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Subject: Re: [boost] Boost.Fiber review January 6-15
From: Vicente J. Botet Escriba (vicente.botet_at_[hidden])
Date: 2014-01-10 02:43:41

Le 10/01/14 08:19, Oliver Kowalke a écrit :
> 2014/1/9 Vicente J. Botet Escriba <vicente.botet_at_[hidden]>
>> you can compare X and Y
> You are surely right, but I don't see how? Could you show it?
> implicit conversion to bool through operator bool()
>> Is there an example showing this on the repository?
>>> no its is an implementation in side the framework, e.g. class scheduler
>>> which holds the user-defined or the default
>>> implementation of the scheduler-impl (default is round_robin)
>> Could you post here an example at the user level?
> sorry - I don't understand your question.
I will come later with this point.
> boost.fiber contains already two implementations of fiber-schedulers
> (derived from algorithm) -
> class round_robin and class round_robin_ws.
> an instance of class round_robin will be installed by the framework if the
> user does not apply its own
> scheduler (via set_scheduling_algorithm()).
> how the fiber-.schedulers are managed inside the framework is out of scope
> for the user (because an implementation detail) 00
> the user does not have to deal with it.
I understand why I was lost by the algorithm function description. The
fact that you showed the algorithm interface make me though that this
is an extension point pf the library. You must remove this a just say
that there are two scheduler.
>> Why do the user needs to own the scheduler?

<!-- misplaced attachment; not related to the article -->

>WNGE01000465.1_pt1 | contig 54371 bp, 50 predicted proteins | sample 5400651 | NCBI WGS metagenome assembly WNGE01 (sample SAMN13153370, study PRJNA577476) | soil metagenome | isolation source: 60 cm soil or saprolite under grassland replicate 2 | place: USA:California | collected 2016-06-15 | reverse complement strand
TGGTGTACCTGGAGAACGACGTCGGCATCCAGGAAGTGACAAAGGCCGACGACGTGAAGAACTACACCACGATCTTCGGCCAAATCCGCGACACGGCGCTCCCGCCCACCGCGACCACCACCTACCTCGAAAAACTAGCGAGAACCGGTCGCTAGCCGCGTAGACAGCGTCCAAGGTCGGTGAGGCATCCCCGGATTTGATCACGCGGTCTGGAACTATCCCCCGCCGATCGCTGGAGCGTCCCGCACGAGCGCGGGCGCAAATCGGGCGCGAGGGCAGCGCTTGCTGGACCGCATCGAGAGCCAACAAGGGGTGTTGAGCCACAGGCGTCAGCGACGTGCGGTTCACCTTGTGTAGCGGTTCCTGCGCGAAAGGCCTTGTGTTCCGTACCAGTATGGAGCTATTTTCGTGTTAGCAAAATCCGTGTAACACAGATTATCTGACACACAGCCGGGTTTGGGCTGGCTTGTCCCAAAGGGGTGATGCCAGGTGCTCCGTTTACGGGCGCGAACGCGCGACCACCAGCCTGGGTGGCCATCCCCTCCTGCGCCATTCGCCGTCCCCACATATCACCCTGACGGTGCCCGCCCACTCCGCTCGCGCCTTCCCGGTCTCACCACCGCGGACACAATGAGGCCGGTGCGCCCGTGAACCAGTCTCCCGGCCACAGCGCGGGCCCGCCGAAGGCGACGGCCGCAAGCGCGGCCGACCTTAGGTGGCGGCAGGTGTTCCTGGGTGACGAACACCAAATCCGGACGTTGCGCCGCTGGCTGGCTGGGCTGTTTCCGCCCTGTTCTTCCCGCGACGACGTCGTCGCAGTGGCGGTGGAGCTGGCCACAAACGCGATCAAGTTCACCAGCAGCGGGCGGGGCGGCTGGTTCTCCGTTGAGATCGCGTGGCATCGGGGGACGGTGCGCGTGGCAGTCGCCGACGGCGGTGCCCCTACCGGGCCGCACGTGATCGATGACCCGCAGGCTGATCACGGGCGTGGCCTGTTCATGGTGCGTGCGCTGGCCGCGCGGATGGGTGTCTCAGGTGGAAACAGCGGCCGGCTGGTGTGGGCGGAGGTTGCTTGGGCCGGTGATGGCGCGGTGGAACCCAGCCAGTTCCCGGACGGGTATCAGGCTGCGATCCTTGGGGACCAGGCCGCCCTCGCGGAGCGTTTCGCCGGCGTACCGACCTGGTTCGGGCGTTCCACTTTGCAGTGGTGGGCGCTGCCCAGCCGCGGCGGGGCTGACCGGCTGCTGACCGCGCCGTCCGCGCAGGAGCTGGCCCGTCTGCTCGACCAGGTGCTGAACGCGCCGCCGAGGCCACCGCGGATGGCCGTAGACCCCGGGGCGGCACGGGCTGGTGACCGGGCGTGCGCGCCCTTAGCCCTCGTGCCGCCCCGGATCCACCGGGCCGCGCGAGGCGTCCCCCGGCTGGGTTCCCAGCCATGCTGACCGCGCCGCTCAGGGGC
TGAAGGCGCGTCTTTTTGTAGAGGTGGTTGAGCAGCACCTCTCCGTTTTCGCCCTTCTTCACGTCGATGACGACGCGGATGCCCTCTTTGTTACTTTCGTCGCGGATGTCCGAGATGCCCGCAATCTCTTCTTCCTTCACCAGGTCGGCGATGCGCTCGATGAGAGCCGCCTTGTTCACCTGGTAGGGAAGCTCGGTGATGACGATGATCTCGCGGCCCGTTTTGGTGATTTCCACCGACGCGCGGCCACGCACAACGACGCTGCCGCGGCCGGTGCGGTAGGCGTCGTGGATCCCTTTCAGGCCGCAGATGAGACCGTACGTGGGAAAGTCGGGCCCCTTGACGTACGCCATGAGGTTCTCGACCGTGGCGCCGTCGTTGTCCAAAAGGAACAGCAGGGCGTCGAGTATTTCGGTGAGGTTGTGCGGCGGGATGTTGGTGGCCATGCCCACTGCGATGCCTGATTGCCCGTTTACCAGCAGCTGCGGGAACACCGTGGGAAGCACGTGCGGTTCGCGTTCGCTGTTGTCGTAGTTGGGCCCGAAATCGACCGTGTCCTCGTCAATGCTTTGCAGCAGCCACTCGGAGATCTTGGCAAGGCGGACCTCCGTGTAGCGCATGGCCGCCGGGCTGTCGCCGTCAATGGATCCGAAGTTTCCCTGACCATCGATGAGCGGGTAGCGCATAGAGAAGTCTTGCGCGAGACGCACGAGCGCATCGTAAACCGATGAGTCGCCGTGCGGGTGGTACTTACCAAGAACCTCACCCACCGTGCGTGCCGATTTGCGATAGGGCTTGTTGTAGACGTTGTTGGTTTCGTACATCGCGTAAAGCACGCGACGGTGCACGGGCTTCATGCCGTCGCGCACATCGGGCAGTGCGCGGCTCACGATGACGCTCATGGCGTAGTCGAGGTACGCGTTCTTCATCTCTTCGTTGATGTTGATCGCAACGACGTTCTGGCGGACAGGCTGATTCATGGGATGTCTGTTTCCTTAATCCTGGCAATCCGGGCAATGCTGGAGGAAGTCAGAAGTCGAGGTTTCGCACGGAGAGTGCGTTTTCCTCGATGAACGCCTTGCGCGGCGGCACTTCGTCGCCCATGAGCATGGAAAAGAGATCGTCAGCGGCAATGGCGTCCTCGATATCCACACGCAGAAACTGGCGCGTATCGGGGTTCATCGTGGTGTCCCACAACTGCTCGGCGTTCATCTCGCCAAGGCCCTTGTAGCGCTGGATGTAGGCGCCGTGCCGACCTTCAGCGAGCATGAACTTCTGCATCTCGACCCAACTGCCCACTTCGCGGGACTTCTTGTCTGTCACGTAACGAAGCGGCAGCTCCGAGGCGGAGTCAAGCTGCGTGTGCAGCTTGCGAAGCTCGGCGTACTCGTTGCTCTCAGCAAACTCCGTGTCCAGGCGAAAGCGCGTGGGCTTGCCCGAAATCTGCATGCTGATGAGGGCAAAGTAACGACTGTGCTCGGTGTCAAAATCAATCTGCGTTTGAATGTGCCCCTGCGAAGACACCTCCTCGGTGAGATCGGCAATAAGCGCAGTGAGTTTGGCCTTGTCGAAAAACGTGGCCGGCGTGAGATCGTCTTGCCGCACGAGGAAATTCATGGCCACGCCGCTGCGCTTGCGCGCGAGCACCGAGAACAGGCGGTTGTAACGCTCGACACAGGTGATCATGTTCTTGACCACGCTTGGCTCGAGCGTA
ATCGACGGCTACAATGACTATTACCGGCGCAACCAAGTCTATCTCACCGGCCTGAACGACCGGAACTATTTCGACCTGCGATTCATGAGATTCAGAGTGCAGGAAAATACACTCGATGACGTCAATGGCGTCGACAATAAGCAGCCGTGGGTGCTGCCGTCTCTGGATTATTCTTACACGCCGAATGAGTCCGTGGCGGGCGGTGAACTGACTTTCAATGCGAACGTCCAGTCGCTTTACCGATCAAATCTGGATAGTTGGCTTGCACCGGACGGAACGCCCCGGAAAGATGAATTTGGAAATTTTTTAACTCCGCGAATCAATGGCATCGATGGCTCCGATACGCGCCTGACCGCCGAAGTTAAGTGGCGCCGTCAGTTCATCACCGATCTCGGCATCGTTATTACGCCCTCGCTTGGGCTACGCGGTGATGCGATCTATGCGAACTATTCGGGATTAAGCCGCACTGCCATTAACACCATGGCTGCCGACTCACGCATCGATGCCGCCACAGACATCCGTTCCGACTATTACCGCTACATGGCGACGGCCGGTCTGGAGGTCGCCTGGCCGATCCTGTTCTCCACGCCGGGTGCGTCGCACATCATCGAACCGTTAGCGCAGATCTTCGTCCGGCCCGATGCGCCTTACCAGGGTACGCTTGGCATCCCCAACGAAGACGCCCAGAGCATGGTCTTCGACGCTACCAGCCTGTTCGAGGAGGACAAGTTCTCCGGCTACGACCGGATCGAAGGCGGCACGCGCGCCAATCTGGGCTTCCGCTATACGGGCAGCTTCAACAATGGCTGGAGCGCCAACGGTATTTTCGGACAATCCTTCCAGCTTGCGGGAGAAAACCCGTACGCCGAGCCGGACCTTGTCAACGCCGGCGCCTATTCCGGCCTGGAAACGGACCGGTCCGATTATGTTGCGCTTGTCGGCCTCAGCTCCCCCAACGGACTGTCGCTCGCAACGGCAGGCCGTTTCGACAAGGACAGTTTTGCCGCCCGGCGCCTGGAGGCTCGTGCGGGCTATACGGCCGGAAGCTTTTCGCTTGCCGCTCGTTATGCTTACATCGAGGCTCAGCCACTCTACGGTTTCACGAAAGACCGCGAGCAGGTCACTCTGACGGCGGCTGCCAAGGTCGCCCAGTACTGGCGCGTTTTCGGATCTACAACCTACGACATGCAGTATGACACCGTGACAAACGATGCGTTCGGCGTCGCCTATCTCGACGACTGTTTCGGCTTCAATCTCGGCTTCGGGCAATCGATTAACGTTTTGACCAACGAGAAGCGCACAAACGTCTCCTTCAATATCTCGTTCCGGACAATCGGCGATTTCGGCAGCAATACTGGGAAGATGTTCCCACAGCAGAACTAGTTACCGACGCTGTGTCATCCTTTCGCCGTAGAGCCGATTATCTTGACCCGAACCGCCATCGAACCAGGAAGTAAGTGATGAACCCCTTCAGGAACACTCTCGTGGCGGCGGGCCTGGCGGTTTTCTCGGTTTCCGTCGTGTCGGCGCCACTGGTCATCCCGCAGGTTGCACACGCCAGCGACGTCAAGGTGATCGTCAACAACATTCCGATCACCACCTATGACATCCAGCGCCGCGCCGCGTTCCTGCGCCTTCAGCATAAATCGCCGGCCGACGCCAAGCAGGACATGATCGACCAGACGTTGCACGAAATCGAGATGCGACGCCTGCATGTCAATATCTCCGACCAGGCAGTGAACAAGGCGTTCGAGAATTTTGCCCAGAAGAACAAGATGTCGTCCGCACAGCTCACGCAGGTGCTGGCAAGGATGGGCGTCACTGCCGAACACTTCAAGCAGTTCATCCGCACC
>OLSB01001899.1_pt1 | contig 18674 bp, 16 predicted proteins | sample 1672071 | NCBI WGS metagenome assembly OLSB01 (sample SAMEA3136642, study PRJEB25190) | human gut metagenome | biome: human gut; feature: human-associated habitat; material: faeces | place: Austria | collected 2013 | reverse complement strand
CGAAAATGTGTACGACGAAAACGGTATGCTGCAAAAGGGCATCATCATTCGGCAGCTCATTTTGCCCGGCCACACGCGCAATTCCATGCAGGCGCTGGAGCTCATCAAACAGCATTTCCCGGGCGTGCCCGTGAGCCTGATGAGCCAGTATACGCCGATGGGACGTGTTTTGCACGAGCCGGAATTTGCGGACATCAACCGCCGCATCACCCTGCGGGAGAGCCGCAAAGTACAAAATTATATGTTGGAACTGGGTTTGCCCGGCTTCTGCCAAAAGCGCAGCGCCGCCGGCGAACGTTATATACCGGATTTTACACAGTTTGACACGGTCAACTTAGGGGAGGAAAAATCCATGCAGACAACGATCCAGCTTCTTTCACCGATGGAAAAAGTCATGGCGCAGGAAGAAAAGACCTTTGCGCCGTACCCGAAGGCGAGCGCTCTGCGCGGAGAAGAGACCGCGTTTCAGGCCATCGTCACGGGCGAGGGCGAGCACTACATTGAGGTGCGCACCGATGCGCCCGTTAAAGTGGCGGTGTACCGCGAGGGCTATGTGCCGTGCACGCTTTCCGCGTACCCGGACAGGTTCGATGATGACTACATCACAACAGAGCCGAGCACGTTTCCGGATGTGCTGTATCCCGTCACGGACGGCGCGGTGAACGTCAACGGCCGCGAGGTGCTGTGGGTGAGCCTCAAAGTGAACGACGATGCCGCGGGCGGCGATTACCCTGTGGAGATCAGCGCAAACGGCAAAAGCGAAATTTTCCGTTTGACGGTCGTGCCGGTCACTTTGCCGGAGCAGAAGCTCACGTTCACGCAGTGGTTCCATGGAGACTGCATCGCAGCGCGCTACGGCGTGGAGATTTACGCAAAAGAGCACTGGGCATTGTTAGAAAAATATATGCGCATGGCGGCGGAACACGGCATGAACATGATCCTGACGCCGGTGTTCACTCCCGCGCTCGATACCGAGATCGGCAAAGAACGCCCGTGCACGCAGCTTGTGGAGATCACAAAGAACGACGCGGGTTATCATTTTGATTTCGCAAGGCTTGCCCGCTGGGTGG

> in contrast to threads - where the operating system owns the scheduler -
> there is no instance other the user
> responsible to own/manage the fiber-scheduler (this includes instannling
> the default fiber-scheduler)
> detailed: you can describe a fiber as a thin wrapper around a coroutine -
> the fiber contains some additional data structures like
> internal state (like READY, WAITING, TERMIANTED etc.) and a list of joining
> fibers (waiting on that fiber to terminate).
> A fiber-scheduler (e.g. a class derived from algorithm) is required to
> manage the fibers running in one thread - therefore the scheduler isntance
> is stored in a thread_specific_ptr (this is an implementation detail),
> hence the fiber-scheduler instance is global for this thread but in other
> threads
> you have other fiber-schdulers running.
> The fiber-schduler itself has two queues (this is true for round_robin and
> round_robin_ws from the lib) - a queue for suspended fiber waiting on some
> event
> ( to be signaled from a sync. primitive or sleeping for a certain time ->
> internal state is WAITING) and a queue holding ready to run coroutines
> (internal state is READY).
> the scheduler deques a fiber from the ready-queue and resumes it.
> If the user is not satisfied with the features provided by round_robin he
> can implement its own fiber-scheduler (providing priority ordering) by
> derving from algorithm and calling set_scheduling_algorithm().
Hrr. So its is an extension point, but for advanced users that know how
to do it looking at the code.
You mustn't document the interface of the algorithm class even in this
>> There is no time_duration time. Just duration.
> yes - I see you know what I mean ;)
>> duration can be added to any system_clock::time_point,
>> steady_clock::time_point or whatever timepoint<Clock, Duration
> OK - but the interface of the lib already accepts arbitrary duration types
> from boost.chrono.
Don't forget that my point was related to time_points.


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